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No. 6438

Bishop backs Tory free school reforms


THE BISHOP in charge of Catholic education has backed a flagship Tory reform that would make it easier for parents to set up their own state schools.

Bishop Malcolm McMahon of Nottingham, chairman of the bishops’ Department of Catholic Education and Formation, said the idea of Swedish-style “free schools” replicates exactly how Catholic schools were founded in the 19th century.

He said he wanted to begin talks with the Conservatives about it and said that the Church had “a lot of experience to offer”.

His comments follow a private meeting between Tory leader David Cameron and Archbishop Vincent Nichols of Westminster which was said to be “very positive and friendly”.

The bishop said: “[The free schools idea] interests me greatly because of course that was exactly how Catholic schools were founded – by local communities getting together, pooling their resources. Many Catholic primary schools were started in the front room of the presbytery by parents with help from the local convent.”

Bishop McMahon, a Dominican who took over as head of education last year, said he saw the reform as an “opportunity” for the Church.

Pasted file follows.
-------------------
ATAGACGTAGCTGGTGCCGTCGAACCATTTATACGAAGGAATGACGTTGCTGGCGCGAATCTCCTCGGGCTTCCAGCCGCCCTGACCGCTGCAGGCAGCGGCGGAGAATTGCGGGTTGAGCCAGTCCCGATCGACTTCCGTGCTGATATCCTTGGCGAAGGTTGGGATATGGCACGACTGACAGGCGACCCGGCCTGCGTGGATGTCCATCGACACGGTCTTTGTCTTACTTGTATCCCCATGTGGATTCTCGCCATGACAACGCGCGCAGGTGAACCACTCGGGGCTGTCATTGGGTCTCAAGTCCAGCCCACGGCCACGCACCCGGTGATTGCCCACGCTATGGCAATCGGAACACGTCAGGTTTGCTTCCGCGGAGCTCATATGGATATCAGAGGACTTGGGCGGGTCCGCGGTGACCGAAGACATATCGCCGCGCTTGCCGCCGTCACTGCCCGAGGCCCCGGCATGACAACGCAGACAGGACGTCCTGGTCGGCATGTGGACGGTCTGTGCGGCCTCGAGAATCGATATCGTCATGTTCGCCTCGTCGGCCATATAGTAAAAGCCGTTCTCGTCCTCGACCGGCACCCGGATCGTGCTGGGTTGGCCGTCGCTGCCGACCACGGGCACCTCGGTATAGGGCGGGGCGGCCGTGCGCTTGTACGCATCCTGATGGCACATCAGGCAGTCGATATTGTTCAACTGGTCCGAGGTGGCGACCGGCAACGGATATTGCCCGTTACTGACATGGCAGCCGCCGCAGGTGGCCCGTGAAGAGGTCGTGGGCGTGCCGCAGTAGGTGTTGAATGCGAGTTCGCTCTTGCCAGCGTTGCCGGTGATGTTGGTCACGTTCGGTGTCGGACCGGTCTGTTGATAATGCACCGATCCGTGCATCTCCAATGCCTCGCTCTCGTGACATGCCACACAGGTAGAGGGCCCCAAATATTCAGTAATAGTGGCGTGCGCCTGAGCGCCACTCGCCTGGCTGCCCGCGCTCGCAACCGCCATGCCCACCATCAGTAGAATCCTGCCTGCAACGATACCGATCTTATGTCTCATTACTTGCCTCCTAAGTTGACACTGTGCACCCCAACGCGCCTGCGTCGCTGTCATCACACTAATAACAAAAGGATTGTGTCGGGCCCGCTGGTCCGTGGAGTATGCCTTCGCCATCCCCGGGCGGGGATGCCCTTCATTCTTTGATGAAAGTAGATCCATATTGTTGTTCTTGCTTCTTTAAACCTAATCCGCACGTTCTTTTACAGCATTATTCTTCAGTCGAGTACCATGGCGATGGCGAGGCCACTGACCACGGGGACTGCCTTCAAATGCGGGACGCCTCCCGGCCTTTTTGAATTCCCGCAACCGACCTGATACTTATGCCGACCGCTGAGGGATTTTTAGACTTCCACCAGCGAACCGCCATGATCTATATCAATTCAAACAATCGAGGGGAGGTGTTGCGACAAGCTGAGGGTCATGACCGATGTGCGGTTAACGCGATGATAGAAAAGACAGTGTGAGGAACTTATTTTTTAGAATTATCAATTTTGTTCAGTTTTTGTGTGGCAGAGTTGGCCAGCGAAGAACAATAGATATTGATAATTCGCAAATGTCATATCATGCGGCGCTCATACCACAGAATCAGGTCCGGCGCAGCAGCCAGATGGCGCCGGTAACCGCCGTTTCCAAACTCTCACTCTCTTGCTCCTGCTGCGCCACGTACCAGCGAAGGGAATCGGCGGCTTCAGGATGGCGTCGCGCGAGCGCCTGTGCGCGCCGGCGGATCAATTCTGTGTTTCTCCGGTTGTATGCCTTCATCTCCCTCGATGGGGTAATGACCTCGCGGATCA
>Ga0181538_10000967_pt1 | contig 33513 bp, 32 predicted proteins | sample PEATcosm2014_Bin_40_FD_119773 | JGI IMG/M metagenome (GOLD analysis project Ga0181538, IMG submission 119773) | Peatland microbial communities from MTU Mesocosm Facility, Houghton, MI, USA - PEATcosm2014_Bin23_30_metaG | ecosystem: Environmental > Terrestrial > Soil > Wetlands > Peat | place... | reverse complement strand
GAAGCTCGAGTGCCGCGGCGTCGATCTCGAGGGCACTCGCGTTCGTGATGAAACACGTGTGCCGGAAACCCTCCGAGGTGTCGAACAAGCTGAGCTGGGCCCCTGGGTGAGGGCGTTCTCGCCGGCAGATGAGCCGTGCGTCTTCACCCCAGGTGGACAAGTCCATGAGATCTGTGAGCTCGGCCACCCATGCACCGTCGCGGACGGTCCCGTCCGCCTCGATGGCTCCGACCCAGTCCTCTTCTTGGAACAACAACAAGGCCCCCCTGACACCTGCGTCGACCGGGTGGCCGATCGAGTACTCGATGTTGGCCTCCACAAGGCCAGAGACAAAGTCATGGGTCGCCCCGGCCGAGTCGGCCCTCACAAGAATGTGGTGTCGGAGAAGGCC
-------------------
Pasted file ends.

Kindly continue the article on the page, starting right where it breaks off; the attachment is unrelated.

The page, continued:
He said: “I would like to find out more about it and get into discussion with them [the Conservatives] about this.”

Under Tory plans, parents, charities and other not-for-profit groups could apply directly to the Government to set up schools that would be independent from local authorities.

They would receive funding based on pupil numbers and, if relatively small, could operate in offices or church halls and not just tailor-made school buildings. A similar system was introduced in Sweden in 1992 and now a fifth of Sweden’s pupils attend a free school.

Bishop McMahon said that the reform could help strengthen communities by encouraging parents to become more involved in their schools.